It is used to observe distinct images of celestial bodies such as stars, planets, and so on.

Two convex lenses with unequal focal lengths make up a refracting telescope.

Astronomical Telescope

### Critical Angle:

The critical angle (C) is the angle of incidence in the denser medium for which the angle of refraction in the rarer medium is 90°.

$C = {\sin ^{ - 1}}\left( {\dfrac{1}{n}} \right)$

### Lens’s Maker’s Formula:

$\dfrac{1}{f} = (n - 1)\left( {\dfrac{1}{{{R_1}}} - \dfrac{1}{{{R_2}}}} \right)$ , where n is the refractive index of the material of the lens with respect to the outer medium, R1 is the radius of curvature of the surface facing the object and R2 that of the other surface.

### Prism Formula:

$n = \dfrac{{\sin \left( {\dfrac{{A + \delta }}{2}} \right)}}{{\sin \left( {\dfrac{A}{2}} \right)}}$, where $\delta $ is the minimum deviation and A is the angle of the prism.

### Wave Optics:

Wave optics is based on the wave theory of light put forward by Huygen.

According to wave theory, light is a form of energy which travels through a medium in the form of transverse waves.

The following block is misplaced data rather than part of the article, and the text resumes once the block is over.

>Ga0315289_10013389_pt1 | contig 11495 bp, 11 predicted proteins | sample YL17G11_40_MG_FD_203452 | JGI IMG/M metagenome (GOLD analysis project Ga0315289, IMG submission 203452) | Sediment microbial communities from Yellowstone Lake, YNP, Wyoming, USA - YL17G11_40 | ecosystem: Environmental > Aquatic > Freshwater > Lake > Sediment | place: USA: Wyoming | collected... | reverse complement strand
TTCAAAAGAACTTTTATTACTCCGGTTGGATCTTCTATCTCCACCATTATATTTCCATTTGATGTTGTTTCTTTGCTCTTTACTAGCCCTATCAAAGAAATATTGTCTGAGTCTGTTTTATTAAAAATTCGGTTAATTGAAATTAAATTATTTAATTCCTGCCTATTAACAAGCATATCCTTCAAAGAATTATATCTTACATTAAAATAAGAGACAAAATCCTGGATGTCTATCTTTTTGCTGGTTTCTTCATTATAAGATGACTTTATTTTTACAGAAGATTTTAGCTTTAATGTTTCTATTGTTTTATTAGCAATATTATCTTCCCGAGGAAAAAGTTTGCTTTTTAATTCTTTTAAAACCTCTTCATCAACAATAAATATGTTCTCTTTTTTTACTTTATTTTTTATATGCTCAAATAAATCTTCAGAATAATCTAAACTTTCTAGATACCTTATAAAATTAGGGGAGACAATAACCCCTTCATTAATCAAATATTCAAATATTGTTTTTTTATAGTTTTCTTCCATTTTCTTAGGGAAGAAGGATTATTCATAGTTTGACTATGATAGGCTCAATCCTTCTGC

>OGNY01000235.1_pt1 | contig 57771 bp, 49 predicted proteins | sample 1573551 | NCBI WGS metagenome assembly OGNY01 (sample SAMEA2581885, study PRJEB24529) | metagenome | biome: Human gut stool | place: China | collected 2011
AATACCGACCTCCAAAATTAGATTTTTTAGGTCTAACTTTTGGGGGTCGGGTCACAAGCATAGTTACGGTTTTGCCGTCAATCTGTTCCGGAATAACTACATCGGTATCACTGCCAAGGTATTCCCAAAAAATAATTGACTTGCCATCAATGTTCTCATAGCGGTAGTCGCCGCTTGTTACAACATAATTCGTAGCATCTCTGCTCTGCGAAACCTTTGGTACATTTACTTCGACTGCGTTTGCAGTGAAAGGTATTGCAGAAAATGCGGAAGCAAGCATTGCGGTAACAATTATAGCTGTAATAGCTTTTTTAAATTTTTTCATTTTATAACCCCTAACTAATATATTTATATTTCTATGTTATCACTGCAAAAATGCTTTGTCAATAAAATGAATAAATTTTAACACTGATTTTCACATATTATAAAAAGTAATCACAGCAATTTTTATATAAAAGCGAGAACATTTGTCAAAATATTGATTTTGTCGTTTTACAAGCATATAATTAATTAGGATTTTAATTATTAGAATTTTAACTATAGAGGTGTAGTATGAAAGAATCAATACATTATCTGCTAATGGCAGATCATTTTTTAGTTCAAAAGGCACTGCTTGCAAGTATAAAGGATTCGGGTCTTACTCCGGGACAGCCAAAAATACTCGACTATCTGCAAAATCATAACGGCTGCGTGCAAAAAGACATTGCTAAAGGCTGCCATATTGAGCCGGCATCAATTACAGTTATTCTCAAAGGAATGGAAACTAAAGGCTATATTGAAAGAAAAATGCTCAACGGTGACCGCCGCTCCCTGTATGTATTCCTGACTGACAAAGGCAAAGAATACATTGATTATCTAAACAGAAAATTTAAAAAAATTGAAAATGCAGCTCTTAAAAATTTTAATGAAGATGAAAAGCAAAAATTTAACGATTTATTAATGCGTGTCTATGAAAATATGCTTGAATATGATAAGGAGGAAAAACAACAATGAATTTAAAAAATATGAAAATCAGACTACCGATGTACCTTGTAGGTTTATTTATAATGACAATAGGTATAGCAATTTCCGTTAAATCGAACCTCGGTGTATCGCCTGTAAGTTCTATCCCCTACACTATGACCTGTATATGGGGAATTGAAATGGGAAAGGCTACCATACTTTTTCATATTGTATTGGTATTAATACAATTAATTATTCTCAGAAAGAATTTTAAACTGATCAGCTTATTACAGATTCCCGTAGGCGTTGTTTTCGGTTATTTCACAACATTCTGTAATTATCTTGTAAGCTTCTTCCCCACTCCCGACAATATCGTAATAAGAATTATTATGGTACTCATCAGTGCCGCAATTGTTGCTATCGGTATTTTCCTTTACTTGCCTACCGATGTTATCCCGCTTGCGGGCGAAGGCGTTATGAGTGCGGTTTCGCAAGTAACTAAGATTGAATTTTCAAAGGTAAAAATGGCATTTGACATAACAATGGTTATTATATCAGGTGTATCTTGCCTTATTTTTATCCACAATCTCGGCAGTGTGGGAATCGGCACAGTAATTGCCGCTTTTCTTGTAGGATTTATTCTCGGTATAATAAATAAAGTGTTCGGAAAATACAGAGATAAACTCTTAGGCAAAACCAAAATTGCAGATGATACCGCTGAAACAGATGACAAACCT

Light is a form of energy.

Light travels even in a vacuum. It does not require a material medium for its propagation.

### Newton's Corpuscular Theory:

Light consists of extremely small, invisible elastic particles travelling in a vacuum with a speed of 3 × 108 m/s.

The theory could explain reflection and refraction.

It could not explain interference, diffraction, polarisation, photoelectric effect and Compton effect. The theory failed as it could not explain why light travels faster in a rarer medium than in a denser medium.

### Huygen's Wave Theory:

Light travels in a medium in the form of a wavefront where a wavefront is the locus of all the particles vibrating in the same phase.

When the source of light is a point source, the wavefront is spherical. Amplitude is inversely proportional to distance.

When the source of light is linear, the wavefront is cylindrical.

At a very large distance from the source (or an extended large source), a portion of spherical or cylindrical wavefront appears to the plane. In this case amplitude and intensity remains constant.

A wavefront travels parallel to itself and perpendicular to the rays.

Wavefront always travels in the forward direction of the medium.

In an anisotropic medium, a point source gives rise to an elliptic wavefront.

Huygen's wave theory could explain reflection, refraction, interference and diffraction of light.

It failed to explain polarisation of light. It assumed the light waves to be longitudinal and hence failed to explain polarisation. It also could not explain the backward propagation of light, photoelectric effect, Compton effect and Raman effect.

### Maxwell's Electromagnetic Theory:

The electromagnetic waves are transverse waves which require no material medium for propagation. They can travel through vacuum.

Due to transverse nature, light waves undergo polarisation.

In these waves, the electric field vector and magnetic field vector vibrate in the same phase along mutually perpendicular directions.